The 1000 True Fans (1KTF) theory was introduced in 2008 by Kevin Kelly. The basic idea is that you may be better off connecting with 1000 people who really, really, REALLY love your products than connecting with tons of people who are lukewarm about your stuff. It’s a cornerstone of content marketing.
who will purchase anything and everything you produce. They will drive 200 miles to see you sing. They will buy the super deluxe re-issued hi-res box set of your stuff even though they have the low-res version.
The rest of the definition explains that a true fan would spend 1 day’s wages on you and your stuff. Kevin uses $100 for nice, simple math.
Note: this was aimed at musicians, but applies to most industries.
The upside of 1KTF
Find 1000 people who love your product/service. Sell them $100 worth of said products/services. Make $100,000.
That’s more specific of a business plan than some entrepreneurs I’ve talked to.
$100 isn’t a ton of money
That’s what? $8.33 a month per fan. Damn! That’s even simpler.
1000 isn’t a ton of people
According to Google, there are 3.17 billion people on the internet.
You only need .0000315% of that.
You don’t need to be Bono to be successful.
It’s really Business 101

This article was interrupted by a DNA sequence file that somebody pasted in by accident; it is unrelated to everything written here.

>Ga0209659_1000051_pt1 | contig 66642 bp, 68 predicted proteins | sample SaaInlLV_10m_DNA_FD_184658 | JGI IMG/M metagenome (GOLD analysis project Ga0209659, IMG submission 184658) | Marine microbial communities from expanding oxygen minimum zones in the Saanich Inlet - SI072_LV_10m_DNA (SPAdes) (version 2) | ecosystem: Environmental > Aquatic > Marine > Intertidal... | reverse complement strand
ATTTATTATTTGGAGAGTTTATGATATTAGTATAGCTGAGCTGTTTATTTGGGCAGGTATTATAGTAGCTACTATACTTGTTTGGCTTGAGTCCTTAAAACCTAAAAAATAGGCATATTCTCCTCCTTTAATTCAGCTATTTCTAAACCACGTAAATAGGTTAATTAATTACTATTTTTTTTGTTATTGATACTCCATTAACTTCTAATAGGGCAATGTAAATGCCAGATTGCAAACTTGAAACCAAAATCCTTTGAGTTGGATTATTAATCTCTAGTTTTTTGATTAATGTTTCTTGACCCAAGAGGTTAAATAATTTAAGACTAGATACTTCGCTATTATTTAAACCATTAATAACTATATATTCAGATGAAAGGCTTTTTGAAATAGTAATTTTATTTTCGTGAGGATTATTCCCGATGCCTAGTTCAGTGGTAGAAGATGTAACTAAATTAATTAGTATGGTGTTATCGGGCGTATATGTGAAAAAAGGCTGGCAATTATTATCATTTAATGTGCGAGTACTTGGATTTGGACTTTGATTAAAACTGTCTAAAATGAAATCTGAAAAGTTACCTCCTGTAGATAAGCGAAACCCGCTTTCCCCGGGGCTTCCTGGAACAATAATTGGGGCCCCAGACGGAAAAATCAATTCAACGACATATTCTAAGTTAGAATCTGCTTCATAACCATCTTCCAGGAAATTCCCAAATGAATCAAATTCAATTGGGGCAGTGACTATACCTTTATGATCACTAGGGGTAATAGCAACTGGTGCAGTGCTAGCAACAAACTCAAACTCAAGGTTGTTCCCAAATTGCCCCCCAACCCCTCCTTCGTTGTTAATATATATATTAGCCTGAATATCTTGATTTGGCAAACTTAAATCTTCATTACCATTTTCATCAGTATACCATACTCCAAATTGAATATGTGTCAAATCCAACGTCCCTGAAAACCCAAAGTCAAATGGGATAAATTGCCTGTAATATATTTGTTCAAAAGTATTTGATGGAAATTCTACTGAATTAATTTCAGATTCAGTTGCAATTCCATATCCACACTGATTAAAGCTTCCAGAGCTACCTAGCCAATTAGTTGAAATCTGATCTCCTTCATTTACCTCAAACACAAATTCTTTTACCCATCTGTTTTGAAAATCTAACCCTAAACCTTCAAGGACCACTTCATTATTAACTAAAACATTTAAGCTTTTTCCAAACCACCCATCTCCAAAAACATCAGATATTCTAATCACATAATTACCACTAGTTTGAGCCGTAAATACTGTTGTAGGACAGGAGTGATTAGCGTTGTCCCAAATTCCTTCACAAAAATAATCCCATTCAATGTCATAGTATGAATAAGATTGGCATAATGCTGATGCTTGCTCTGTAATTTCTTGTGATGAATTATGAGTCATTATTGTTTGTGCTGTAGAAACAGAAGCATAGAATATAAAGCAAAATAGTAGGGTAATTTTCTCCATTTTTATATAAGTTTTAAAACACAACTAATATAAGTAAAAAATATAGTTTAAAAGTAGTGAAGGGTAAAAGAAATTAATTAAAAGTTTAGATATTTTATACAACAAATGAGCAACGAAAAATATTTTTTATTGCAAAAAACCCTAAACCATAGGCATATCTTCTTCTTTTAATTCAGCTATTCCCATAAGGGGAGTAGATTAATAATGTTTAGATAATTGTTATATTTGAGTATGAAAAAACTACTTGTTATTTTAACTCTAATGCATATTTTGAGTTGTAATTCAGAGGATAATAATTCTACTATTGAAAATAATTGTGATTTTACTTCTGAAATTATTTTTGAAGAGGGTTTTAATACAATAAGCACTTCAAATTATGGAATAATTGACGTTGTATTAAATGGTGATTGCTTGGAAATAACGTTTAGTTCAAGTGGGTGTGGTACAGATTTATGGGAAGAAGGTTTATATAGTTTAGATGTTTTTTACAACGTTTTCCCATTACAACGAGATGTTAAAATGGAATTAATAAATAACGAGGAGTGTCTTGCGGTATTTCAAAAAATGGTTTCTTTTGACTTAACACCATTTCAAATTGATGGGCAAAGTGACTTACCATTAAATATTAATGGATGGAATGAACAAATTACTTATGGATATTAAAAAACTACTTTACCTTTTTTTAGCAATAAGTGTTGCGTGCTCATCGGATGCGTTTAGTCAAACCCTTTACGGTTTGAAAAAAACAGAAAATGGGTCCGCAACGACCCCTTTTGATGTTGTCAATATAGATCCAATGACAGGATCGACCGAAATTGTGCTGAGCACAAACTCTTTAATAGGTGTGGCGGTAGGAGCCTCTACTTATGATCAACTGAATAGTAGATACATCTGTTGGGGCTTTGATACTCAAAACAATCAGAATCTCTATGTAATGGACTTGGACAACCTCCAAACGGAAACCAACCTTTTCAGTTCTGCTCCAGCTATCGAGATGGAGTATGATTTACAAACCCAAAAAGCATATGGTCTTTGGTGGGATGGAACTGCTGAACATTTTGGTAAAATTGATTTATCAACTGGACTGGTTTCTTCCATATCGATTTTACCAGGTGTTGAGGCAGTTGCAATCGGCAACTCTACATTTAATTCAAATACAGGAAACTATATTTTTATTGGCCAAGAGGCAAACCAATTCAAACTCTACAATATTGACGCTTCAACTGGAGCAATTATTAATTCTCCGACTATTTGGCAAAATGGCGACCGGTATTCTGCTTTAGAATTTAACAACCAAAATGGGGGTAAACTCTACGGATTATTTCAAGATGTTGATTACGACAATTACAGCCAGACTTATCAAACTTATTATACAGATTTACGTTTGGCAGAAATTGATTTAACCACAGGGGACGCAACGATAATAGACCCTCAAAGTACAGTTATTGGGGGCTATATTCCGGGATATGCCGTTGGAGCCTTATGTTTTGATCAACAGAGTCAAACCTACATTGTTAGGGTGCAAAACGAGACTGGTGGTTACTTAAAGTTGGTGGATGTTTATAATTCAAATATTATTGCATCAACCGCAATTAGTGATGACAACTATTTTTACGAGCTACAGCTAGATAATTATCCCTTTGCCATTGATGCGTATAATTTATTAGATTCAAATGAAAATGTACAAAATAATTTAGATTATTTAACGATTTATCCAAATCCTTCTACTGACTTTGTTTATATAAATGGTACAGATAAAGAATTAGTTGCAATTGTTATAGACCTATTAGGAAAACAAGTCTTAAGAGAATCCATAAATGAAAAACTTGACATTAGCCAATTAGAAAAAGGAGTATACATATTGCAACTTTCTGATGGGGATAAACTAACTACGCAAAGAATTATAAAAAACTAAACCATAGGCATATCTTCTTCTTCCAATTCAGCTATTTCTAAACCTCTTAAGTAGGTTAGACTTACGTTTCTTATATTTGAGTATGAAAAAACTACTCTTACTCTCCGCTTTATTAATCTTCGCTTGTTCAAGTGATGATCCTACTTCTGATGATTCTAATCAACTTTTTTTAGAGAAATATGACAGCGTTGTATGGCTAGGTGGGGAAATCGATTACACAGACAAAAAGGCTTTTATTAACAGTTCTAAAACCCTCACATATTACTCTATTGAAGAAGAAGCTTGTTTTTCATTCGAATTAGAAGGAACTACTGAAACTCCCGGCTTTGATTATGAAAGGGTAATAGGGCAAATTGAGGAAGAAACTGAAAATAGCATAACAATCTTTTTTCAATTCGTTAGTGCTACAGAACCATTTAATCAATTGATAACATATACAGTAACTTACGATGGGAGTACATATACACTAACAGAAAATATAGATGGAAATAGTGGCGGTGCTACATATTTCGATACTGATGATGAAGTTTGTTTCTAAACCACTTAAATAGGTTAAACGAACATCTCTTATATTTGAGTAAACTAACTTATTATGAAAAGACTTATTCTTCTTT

You make a product for a specific group (a tribe if you will) and you sell it to them.
The downside of 1KTF
1000 True Fans are hard to find
What’s the process? Stranger to curious outsider to fan to True Fan?
Let’s pretend that process is exactly the way it works. And let’s pretend that you have a 10% conversion rate at each step. (FYI: that’s absurdly high.)
How many strangers do you have to interact with to get 1000 True Fans?
1000 visitors would be 100 curious outsiders would be 10 fans would be 1 True Fan. Yeah, I set it up so the math was easy.
You need to 1000x it to get your 1KTF numbers. 1000 x 1000 is 1,000,000. That a million.
How are you going to get in front of 1 million people?
You have to have enough products to sell
What does $100 buy? Do you sell enough products for a True Fan to spend $100 on you?
You have to hit enough price points
If you’ve read 80/20 Sales and Marketing by Perry Marshall (and you should – click to buy it), you know that sales don’t happen in such a neat, streamlined pattern. Some will buy more. Some will buy less.
The True Fan spending the least will only spend about $21.50. The 1 spending the most will spend up to $8,200.00. If you dig into it, 16.7% of the group spends above average, offsetting the rest who spend below average.
Do you have a large enough variety of products and services to cover this spread of demands?
(Click here to play with the 80/20 Calculator. Be careful. You may get sucked in.)
It doesn’t accounts for cost
The theory focuses on what people will pay – the money that leaves their wallet. It says nothing about the money going into your wallet.
What is the overhead on your products and services? Hell, if this was all done through PayPal, PayPal would get $3,000 before you even started paying your bills.
It doesn’t account for groups